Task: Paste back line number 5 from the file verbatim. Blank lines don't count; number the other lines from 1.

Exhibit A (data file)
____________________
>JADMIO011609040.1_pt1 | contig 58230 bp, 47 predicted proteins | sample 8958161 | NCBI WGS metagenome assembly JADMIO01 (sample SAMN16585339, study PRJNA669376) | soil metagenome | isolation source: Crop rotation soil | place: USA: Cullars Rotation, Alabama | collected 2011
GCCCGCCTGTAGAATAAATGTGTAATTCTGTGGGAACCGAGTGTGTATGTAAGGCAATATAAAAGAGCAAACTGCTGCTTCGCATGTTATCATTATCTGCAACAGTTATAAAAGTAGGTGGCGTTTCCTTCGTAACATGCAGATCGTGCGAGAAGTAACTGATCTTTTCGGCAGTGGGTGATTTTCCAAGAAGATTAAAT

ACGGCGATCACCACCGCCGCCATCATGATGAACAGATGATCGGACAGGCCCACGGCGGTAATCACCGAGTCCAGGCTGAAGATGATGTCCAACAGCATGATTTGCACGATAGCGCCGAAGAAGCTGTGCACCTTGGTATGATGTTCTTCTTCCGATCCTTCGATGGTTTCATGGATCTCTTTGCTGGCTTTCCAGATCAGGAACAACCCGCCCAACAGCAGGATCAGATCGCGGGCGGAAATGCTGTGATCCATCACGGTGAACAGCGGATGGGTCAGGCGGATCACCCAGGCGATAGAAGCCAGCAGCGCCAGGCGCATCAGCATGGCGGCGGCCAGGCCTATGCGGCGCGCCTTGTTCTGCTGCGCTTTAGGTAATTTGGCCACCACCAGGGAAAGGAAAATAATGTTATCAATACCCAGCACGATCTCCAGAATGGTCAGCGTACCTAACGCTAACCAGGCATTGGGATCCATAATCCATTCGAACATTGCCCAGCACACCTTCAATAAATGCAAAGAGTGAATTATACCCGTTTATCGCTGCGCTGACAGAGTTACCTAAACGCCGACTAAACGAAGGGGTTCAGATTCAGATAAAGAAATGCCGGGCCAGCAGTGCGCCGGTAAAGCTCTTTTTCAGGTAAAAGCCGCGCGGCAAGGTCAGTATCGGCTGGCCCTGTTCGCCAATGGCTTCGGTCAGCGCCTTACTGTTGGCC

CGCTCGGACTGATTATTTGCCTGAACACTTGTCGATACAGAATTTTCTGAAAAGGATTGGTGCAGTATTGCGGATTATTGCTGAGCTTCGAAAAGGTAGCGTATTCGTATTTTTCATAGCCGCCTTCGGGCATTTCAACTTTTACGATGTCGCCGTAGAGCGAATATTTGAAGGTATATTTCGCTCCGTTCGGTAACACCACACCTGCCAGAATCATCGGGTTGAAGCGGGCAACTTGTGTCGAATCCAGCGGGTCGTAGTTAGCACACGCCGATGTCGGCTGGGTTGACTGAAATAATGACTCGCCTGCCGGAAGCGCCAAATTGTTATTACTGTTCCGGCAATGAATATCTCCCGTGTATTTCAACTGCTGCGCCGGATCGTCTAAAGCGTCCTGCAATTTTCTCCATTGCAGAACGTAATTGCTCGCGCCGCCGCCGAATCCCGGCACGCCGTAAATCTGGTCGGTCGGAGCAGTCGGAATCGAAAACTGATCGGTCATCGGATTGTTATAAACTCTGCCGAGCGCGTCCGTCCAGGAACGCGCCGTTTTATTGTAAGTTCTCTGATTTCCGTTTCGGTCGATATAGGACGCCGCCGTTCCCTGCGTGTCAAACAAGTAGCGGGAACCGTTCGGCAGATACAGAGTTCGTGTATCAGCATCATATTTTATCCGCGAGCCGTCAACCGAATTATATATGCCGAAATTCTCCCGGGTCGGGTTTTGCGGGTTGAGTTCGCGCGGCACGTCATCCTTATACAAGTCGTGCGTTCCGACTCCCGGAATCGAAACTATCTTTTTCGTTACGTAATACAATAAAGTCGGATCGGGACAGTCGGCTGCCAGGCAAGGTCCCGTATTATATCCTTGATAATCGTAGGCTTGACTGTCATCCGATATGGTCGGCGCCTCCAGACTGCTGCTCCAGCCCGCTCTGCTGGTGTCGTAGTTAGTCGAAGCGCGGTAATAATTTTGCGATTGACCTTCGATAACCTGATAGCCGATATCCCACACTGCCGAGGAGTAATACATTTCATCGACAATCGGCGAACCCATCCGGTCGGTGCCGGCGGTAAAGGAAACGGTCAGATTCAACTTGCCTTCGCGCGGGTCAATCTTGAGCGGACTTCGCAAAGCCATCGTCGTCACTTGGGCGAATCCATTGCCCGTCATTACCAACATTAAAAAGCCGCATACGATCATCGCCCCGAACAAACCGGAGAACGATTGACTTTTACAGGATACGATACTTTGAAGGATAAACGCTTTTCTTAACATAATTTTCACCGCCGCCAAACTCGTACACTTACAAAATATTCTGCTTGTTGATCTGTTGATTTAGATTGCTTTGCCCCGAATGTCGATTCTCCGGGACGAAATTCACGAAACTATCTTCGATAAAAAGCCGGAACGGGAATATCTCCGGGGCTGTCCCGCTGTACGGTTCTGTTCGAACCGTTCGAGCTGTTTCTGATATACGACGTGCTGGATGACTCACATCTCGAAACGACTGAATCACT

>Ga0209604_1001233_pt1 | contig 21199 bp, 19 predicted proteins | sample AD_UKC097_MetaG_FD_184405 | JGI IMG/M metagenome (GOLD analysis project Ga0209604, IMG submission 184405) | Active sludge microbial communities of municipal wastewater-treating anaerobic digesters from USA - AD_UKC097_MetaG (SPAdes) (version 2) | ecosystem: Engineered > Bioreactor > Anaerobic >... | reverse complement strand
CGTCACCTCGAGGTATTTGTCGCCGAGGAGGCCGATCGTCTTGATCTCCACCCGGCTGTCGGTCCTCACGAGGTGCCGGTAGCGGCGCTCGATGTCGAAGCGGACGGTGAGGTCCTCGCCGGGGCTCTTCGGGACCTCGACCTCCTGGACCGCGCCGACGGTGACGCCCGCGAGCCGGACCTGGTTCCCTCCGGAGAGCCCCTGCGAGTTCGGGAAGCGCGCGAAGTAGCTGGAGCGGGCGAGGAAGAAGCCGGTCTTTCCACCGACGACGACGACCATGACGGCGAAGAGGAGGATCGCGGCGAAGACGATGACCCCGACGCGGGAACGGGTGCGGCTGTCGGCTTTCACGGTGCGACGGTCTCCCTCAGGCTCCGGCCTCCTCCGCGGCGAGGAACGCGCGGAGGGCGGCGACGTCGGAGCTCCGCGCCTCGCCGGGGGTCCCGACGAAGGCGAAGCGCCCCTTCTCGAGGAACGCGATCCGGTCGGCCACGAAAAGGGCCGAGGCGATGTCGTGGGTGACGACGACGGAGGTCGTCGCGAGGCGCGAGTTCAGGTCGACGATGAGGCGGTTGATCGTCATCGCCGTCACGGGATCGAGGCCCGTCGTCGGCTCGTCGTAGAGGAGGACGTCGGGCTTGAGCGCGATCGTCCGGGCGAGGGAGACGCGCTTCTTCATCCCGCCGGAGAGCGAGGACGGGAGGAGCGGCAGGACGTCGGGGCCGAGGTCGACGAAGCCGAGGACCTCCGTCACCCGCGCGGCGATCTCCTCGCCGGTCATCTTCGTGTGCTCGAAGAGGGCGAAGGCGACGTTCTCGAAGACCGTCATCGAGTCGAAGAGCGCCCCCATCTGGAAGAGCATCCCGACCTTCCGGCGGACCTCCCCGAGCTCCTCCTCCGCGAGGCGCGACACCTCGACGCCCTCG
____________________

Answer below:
>Ga0209604_1001233_pt1 | contig 21199 bp, 19 predicted proteins | sample AD_UKC097_MetaG_FD_184405 | JGI IMG/M metagenome (GOLD analysis project Ga0209604, IMG submission 184405) | Active sludge microbial communities of municipal wastewater-treating anaerobic digesters from USA - AD_UKC097_MetaG (SPAdes) (version 2) | ecosystem: Engineered > Bioreactor > Anaerobic >... | reverse complement strand